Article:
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Cambodia Old History

 

In the 8th century, the Angolan kingdom grew in the area that today constitutes Cambodia. It eventually came to include large parts of neighboring countries. The kingdom began to decay in the 13th century and was increasingly forced to submit to the growing powers of Thailand and Vietnam. The country was about to be swallowed up by neighboring countries when France entered colonial power. During World War II, Cambodia was occupied by Japan and a nationalist movement emerged. After the war, the French returned but in 1953 Cambodia became an independent state under the leadership of King Sihanouk.

  • AbbreviationFinder.org: Comprehensive guide to and popular abbreviations of Cambodia, covering history, economy, and social conditions.

The area that today constitutes Cambodia has been populated for millennia. Yet there is no documented history until just after the time of Christ's birth. Then came the kingdom of Funan, which was intersected by trade routes and influenced mainly by Indian religion, politics and culture.

Funan, who was ruled by a large number of princely families, was weakened by internal strife and collapsed in the early 700s.

The competition for control of the Mekong Valley led to war. As victorious party emerged in the 800s Angkor kingdom that would become the Khmer culture. The leaders of Angkor developed defense, police and justice systems and built up the city of Siem Reap. This was surrounded by an advanced irrigation system that caused the rice production to increase sharply.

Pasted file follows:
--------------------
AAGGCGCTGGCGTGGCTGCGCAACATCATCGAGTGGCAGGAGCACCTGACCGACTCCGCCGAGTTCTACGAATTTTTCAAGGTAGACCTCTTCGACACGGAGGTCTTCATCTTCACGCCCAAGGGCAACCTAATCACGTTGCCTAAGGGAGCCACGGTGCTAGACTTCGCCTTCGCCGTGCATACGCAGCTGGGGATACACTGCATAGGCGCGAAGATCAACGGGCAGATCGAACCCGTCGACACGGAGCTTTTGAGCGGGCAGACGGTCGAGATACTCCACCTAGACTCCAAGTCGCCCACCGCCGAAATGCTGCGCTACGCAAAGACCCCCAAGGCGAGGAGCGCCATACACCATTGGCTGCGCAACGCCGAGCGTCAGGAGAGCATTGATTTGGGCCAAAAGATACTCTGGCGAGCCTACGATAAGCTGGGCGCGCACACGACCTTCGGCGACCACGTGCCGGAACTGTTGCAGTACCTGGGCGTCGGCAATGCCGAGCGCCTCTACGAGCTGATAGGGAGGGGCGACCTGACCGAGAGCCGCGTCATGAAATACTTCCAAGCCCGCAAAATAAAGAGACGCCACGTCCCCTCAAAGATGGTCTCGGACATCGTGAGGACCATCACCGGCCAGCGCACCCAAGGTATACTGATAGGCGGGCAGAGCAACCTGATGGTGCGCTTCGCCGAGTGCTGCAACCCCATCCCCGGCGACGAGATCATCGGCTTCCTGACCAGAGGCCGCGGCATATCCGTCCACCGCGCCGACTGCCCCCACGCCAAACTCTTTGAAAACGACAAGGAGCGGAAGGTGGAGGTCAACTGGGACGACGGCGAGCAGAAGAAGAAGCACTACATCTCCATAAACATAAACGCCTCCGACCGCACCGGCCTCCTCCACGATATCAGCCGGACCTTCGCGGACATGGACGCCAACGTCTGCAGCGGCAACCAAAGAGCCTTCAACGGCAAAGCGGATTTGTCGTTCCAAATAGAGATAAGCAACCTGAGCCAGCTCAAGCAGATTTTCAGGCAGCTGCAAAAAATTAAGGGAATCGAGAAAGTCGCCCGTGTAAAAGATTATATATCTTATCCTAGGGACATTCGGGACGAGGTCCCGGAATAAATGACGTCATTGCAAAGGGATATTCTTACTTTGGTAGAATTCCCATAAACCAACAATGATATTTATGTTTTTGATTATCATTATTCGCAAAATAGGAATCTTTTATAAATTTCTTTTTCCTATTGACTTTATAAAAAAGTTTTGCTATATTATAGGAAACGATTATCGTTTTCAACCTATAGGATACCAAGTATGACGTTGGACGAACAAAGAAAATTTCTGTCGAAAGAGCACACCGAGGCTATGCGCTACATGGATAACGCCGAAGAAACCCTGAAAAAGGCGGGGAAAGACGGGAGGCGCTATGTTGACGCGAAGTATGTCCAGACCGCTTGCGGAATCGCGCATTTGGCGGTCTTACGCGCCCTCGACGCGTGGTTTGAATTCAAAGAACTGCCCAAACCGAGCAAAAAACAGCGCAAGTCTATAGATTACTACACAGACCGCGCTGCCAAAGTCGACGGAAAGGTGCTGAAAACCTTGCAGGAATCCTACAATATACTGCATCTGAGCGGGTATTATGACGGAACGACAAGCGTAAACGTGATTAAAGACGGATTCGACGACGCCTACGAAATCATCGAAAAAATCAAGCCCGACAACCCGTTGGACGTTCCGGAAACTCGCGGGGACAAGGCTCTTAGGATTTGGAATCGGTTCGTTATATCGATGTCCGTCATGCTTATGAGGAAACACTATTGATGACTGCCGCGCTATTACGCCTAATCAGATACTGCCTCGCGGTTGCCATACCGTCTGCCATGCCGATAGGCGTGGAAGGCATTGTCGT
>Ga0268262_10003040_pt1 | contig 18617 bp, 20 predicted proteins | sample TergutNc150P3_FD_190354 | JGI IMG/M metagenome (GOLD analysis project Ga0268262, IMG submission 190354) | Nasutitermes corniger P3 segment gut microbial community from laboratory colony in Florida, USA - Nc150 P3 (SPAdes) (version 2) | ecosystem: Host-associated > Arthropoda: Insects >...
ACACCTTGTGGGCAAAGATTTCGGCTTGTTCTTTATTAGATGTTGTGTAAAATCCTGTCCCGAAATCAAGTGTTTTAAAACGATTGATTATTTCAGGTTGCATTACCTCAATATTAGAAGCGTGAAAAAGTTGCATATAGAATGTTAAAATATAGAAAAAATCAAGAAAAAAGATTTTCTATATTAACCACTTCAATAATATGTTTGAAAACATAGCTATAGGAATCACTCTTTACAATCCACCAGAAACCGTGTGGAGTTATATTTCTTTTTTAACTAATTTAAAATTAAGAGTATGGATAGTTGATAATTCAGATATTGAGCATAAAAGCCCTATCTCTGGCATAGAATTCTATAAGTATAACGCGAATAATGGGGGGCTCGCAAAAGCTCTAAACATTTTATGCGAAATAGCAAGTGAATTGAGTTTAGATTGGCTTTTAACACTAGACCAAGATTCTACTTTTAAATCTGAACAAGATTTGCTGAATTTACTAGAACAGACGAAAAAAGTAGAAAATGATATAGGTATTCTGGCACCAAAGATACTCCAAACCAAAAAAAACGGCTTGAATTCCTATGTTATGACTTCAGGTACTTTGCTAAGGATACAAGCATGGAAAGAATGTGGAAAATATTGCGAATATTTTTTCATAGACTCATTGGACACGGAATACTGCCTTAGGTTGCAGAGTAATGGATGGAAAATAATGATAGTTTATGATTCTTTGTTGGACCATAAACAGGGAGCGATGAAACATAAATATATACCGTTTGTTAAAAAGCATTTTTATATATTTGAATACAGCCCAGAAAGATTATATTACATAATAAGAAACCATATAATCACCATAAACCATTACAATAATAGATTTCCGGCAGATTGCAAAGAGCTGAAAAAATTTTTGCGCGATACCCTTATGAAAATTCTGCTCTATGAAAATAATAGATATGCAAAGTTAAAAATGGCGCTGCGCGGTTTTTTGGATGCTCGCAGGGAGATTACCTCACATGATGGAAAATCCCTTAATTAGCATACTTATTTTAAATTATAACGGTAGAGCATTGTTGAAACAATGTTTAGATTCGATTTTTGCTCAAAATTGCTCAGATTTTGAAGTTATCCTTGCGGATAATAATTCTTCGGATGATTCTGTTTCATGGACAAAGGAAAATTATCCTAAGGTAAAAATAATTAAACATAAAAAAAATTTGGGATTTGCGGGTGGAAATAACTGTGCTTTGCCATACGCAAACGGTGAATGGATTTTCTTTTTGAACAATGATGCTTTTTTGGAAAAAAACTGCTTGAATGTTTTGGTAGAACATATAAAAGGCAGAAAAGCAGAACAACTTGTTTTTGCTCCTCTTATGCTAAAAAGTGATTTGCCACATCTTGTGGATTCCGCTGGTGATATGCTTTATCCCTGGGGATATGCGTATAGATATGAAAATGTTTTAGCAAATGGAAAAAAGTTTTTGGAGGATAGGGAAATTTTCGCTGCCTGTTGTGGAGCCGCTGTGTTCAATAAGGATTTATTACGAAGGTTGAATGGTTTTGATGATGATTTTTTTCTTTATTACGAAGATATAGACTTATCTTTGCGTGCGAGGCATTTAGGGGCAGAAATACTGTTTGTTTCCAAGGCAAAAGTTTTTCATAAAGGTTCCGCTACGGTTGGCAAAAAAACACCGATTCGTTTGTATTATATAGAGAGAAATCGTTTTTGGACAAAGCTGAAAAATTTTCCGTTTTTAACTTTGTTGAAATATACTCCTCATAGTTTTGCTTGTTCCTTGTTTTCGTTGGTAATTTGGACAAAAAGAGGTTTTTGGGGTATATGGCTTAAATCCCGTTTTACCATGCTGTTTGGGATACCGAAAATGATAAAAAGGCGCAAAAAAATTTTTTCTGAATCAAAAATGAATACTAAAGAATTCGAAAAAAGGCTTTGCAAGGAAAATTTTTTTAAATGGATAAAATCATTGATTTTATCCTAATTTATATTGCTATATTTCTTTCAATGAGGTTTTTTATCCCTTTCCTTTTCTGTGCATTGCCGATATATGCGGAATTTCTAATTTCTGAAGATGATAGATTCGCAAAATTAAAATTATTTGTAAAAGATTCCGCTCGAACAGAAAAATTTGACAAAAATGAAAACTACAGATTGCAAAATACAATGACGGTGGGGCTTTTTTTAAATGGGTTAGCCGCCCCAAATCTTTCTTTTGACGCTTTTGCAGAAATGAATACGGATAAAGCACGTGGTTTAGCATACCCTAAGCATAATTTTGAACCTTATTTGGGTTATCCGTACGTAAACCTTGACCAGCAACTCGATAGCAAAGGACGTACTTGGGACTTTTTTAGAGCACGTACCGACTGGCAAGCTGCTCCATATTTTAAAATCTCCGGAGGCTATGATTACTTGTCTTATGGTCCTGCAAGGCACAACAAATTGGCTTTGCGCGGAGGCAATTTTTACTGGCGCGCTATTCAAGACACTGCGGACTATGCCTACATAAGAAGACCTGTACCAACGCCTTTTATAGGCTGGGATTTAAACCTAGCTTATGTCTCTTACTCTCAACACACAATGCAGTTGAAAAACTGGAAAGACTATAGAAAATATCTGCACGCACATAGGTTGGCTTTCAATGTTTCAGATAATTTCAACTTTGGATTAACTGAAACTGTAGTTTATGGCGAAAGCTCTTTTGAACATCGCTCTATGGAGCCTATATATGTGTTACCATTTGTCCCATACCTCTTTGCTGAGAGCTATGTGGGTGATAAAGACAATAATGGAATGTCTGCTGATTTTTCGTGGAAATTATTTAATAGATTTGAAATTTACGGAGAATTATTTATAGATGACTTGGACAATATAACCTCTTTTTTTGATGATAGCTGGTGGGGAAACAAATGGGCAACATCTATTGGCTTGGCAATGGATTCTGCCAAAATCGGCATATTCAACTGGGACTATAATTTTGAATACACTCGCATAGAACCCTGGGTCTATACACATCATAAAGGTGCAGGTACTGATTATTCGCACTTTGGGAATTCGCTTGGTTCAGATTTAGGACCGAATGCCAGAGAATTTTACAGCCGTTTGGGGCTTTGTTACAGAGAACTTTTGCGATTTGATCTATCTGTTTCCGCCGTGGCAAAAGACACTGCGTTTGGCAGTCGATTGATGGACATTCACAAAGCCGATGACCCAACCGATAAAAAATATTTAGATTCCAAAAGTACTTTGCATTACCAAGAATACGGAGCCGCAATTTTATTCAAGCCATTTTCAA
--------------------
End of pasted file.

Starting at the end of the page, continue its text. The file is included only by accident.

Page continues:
The Angkor kingdom peaked in the 1100s, when the Angkor Vat Temple was built and King Jayavarman VII - the first Khmer Buddhist leader of the Khmer - introduced a state welfare system. At that time, in addition to Cambodia, the kingdom also included parts of the Malacca peninsula as well as parts of today's Vietnam and Laos. At the end of the 13th century, the kingdom began to decline. In the 15th century, Siem Reap and other cities were raided by Thai conquerors and Angkor fell.

Old History of Cambodia

Until the end of the 19th century, Cambodia was increasingly forced to submit to its neighbors Thailand and Vietnam. Vietnam cut off Cambodia from the coast in the late 1600s by subjugating the Mekong Delta. In order to avoid being completely colonized, Cambodia sought support from Thailand, which instead led to Thailand having almost complete control over the country.

Cambodia then turned to France and succeeded in 1863 in obtaining an agreement on protection. However, the price was that Cambodia was reduced to a heavily taxed, rice-producing colony. Only in connection with the Japanese occupation during the Second World War did an independence movement develop in the country. When the Japanese were about to lose the war in 1945, an independent Cambodia was proclaimed with the young Norodom Sihanouk as king. The freedom, however, lasted only a few months, until the French returned.

In the late 1940s, the French colonial power used Cambodia as a base for its war against the guerrillas in Vietnam, which pushed for increased demands for independence. King Sihanouk began negotiations with France, and Cambodia gained its independence on November 9, 1953.

2014

October

Investigative journalist is shot to death